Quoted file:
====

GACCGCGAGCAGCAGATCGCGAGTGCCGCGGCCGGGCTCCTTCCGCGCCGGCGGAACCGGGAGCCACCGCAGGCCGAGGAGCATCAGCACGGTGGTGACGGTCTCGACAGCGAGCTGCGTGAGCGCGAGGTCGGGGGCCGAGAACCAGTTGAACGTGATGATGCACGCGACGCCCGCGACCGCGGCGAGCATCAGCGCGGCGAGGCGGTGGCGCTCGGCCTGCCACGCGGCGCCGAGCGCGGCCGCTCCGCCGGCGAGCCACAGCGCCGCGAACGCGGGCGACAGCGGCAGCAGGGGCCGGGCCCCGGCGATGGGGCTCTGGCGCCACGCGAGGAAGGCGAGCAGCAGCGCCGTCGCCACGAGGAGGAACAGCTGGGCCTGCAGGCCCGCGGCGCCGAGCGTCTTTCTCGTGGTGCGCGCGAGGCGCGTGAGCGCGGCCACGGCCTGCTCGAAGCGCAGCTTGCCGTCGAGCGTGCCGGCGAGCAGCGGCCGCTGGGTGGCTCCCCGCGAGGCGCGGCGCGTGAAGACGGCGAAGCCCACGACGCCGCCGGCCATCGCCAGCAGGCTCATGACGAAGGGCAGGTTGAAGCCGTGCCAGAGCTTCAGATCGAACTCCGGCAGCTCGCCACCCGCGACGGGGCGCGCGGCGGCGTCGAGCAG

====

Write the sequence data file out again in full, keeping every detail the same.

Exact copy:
GACCGCGAGCAGCAGATCGCGAGTGCCGCGGCCGGGCTCCTTCCGCGCCGGCGGAACCGGGAGCCACCGCAGGCCGAGGAGCATCAGCACGGTGGTGACGGTCTCGACAGCGAGCTGCGTGAGCGCGAGGTCGGGGGCCGAGAACCAGTTGAACGTGATGATGCACGCGACGCCCGCGACCGCGGCGAGCATCAGCGCGGCGAGGCGGTGGCGCTCGGCCTGCCACGCGGCGCCGAGCGCGGCCGCTCCGCCGGCGAGCCACAGCGCCGCGAACGCGGGCGACAGCGGCAGCAGGGGCCGGGCCCCGGCGATGGGGCTCTGGCGCCACGCGAGGAAGGCGAGCAGCAGCGCCGTCGCCACGAGGAGGAACAGCTGGGCCTGCAGGCCCGCGGCGCCGAGCGTCTTTCTCGTGGTGCGCGCGAGGCGCGTGAGCGCGGCCACGGCCTGCTCGAAGCGCAGCTTGCCGTCGAGCGTGCCGGCGAGCAGCGGCCGCTGGGTGGCTCCCCGCGAGGCGCGGCGCGTGAAGACGGCGAAGCCCACGACGCCGCCGGCCATCGCCAGCAGGCTCATGACGAAGGGCAGGTTGAAGCCGTGCCAGAGCTTCAGATCGAACTCCGGCAGCTCGCCACCCGCGACGGGGCGCGCGGCGGCGTCGAGCAG